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With the emergence of the restorative justice movement in the 1980s, it appeared that crime victims had gained an important ally in their quest for reform. Restorative justice, after all, was seeking many of the reforms crime victims had sought: greater involvement in the criminal justice process, compensation for losses and a path to healing the emotional wounds of crime. One could scarcely have imagined a more natural alliance of interests, and yet, despite its early promise, the relationship between the victim’s advocacy movement and restorative justice has been and continues to be tenuous at best. (Amstutz 2004, p. 85). In the most extensive survey of victims’ advocacy groups conducted to date, widespread dissatisfaction was uncovered concerning restorative justice programs in the United States, including concerns about injustice, disrespect, exclusion, lack of empathy, and irrelevance of the programs (Mika et al. 2002). A number of respondents believed that restorative justice was created primarily for the benefit of offenders in search of reducing punishment and avoiding responsibility and that the needs of victims were merely an afterthought. Some respondents reportedly felt they were manipulated into participating by restorative justice “in order to promote and rationalize its agenda” and argued that the characterization of crime as mere interpersonal conflict “trivializes the nature of deep harms and the character of their relationship to the offender” (2004, p. 34). Despite the promises of healing, “little victim relief” was actually attained, and crime victims asked: “What is the compelling proof that it works?” Without proof of the effectiveness of its programs, the report maintained, “there will continue to be resistance to their blanket implementation and reluctance in the victim community to embrace them” (2004, pp. 33–34).
What went wrong? Can this relationship be mended? What are the prospects for future relations as both the victims’ movement and the restorative justice movement continue to evolve? In this chapter, these questions will be explored, beginning with a brief historical overview of both the victims’ movement and the restorative justice movement, followed by a critical assessment of the benefits to victims claimed by restorative justice advocates, and an analysis of several key policy issues that have impeded the growth and public acceptance of restorative justice. In the final section, we shall consider how a more expansive conception of restorative justice that has emerged in recent years may make restorative justice available to a wider variety of crime victims and become of greater importance in their advocacy for increased public support.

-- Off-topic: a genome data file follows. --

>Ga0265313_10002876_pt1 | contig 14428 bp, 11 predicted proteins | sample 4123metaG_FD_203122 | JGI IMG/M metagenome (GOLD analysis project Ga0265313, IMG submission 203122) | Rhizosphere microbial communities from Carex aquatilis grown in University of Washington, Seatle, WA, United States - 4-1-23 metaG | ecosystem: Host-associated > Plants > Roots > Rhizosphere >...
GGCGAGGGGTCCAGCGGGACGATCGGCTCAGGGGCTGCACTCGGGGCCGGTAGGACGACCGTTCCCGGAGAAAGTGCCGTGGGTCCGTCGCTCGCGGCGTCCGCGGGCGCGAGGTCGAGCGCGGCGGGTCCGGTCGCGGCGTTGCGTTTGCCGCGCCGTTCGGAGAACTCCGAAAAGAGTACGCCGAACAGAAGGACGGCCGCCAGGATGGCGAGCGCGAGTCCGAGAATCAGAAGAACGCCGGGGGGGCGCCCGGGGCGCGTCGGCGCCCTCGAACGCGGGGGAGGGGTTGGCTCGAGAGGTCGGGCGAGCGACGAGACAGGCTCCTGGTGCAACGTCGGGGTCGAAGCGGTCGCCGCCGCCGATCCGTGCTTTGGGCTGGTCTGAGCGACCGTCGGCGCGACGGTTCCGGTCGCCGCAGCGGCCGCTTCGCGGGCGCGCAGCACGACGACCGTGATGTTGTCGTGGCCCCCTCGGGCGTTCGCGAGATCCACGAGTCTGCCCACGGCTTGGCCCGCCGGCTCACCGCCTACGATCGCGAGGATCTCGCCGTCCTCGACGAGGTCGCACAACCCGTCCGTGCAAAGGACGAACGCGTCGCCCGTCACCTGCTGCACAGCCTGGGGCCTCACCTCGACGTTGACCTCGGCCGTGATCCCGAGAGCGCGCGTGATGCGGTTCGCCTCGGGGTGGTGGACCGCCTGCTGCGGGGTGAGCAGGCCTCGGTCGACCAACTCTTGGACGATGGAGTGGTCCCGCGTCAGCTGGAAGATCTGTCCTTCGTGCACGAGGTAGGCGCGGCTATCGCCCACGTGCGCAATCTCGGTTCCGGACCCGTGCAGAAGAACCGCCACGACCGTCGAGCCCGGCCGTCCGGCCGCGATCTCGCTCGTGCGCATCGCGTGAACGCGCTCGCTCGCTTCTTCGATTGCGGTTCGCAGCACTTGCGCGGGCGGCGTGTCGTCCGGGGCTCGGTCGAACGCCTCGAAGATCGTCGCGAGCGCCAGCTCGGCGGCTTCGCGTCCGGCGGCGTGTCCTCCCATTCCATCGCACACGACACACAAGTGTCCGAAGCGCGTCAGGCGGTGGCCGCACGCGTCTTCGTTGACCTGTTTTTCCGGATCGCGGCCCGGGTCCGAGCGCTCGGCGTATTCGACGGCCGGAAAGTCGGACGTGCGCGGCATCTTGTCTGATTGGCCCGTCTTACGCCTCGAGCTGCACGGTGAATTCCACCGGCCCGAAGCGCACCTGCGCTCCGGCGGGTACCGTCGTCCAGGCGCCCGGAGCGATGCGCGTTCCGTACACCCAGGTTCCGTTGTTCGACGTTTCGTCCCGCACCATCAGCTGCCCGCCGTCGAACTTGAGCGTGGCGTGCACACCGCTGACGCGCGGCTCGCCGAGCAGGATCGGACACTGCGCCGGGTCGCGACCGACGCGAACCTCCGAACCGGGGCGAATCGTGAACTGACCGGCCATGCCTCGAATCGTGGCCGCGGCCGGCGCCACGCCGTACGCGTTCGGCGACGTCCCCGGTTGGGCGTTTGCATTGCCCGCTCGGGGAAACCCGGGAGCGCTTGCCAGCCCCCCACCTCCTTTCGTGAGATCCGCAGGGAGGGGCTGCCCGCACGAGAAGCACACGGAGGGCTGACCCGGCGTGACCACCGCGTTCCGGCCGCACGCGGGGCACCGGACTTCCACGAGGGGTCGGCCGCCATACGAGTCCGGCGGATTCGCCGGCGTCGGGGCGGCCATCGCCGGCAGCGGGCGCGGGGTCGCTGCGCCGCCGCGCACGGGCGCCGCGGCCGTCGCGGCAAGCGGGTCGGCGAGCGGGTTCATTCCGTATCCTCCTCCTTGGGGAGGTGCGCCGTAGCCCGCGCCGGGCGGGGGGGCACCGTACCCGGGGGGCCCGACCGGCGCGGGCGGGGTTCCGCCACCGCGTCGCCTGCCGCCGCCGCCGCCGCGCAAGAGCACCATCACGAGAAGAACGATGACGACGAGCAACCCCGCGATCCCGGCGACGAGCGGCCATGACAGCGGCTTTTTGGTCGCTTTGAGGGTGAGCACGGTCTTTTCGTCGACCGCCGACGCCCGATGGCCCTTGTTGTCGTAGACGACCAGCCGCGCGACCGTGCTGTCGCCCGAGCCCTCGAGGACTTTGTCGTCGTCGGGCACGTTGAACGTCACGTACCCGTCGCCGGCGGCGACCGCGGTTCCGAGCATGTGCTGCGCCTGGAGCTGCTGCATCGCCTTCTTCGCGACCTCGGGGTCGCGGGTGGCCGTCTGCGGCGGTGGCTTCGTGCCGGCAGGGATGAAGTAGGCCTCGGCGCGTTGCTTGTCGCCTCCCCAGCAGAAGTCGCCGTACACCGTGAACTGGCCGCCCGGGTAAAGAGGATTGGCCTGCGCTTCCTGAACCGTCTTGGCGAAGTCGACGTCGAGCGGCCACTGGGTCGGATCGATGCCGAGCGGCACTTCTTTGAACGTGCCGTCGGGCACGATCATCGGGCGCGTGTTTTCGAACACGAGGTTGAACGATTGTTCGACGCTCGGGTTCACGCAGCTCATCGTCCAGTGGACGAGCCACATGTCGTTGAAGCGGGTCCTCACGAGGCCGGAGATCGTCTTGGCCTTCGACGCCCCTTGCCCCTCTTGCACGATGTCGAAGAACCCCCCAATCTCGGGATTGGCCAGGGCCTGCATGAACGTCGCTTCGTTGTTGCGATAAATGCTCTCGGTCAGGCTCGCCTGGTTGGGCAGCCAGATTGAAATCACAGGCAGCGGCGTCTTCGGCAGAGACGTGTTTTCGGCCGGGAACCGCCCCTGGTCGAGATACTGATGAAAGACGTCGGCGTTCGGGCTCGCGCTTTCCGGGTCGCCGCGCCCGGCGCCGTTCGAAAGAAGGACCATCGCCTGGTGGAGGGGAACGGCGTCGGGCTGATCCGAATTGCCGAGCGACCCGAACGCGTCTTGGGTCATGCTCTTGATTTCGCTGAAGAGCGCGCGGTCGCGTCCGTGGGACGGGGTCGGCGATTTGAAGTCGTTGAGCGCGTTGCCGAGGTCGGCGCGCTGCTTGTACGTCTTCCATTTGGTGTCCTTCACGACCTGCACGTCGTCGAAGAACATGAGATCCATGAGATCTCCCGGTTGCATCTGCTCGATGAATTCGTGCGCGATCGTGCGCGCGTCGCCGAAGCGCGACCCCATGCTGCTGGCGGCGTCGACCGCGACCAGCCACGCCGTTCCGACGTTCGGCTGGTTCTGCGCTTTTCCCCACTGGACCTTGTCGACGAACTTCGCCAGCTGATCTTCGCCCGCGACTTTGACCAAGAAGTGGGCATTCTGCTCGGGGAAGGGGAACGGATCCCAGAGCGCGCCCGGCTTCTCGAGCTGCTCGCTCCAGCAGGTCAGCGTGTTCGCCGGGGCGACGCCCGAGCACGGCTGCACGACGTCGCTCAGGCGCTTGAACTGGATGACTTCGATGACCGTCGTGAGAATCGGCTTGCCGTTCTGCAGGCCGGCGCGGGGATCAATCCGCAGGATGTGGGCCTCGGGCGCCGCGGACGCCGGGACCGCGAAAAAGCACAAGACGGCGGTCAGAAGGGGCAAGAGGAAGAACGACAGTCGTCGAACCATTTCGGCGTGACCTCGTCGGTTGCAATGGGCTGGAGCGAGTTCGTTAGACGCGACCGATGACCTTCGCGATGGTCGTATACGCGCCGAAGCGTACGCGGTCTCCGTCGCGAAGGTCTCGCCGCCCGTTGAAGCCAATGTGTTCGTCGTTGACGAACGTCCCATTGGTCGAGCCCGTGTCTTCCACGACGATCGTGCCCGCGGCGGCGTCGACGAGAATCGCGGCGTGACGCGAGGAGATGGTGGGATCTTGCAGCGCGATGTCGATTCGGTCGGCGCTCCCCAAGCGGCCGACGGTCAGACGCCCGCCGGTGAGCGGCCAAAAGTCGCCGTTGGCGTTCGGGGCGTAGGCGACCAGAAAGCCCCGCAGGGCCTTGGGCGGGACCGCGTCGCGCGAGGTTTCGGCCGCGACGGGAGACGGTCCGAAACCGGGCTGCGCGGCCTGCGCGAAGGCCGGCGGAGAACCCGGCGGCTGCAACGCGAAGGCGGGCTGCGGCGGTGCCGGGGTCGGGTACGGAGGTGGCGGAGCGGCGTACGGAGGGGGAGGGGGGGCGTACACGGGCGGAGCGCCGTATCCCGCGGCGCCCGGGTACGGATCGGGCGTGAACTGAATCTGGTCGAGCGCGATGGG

The Restorative Justice Movement
Restorative justice arose in the 1980s as a radical alternative to a conventional criminal justice system that many had regarded as dysfunctional, morally deficient, and neglectful of the legitimate needs of victims, offenders and communities. Not only was the criminal justice system seen by many critics as ineffectual, unable to stem the epidemic of drug use, and, through its “get tough” tactics, the cause of further alienation and rebellion in the inner cities, the system was increasingly deemed unresponsive to the needs of crime victims and their communities. Social critics from the Left renewed their attacks on the criminal justice system as a means of social control exercised by a repressive state, and proposed decentralized, informal alternative means of resolving conflicts. Prisoners’ advocacy organizations that stressed the need to reintegrate, rather than permanently exclude, offenders obtained support from Christian Mennonites who advocated healing, repair and reconciliation in place of retributory justice. The 1980s also saw a rise in interest in community-based problem solving and indigenous justice. During this period, the “just deserts” theory, initially embraced by legislators as a principled solution to the problem of sentencing disparities that resulted from unbridled discretion, came under strenuous attack for being rigid, obsessed with punishment, retrospective, and more concerned with uniformity rather than conflict resolution. (Bazemore and Walgrave 1999, p. 46).